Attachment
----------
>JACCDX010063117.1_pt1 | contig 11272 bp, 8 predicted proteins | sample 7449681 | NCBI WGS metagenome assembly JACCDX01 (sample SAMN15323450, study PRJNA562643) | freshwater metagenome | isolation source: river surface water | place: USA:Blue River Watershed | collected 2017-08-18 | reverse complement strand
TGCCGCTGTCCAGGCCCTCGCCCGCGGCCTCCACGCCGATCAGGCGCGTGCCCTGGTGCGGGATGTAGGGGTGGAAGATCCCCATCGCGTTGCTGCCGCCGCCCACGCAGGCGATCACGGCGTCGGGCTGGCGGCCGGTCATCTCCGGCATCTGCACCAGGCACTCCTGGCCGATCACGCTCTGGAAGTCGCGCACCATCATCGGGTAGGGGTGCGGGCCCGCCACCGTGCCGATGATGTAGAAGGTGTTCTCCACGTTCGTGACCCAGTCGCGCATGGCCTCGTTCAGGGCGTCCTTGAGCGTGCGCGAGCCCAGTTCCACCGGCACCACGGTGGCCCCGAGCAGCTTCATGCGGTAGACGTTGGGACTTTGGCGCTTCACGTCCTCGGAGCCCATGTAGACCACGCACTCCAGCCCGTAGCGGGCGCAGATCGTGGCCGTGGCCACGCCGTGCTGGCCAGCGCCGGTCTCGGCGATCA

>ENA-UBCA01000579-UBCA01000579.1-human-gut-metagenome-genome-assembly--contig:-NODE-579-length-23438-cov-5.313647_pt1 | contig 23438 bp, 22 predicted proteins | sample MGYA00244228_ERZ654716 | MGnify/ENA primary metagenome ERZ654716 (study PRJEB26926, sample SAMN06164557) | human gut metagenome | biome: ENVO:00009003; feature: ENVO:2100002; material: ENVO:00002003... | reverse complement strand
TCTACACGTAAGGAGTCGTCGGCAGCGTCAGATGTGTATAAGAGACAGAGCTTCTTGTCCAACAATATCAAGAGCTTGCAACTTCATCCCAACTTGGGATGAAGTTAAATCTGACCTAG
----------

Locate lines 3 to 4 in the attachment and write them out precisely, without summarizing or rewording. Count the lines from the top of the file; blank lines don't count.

>ENA-UBCA01000579-UBCA01000579.1-human-gut-metagenome-genome-assembly--contig:-NODE-579-length-23438-cov-5.313647_pt1 | contig 23438 bp, 22 predicted proteins | sample MGYA00244228_ERZ654716 | MGnify/ENA primary metagenome ERZ654716 (study PRJEB26926, sample SAMN06164557) | human gut metagenome | biome: ENVO:00009003; feature: ENVO:2100002; material: ENVO:00002003... | reverse complement strand
TCTACACGTAAGGAGTCGTCGGCAGCGTCAGATGTGTATAAGAGACAGAGCTTCTTGTCCAACAATATCAAGAGCTTGCAACTTCATCCCAACTTGGGATGAAGTTAAATCTGACCTAG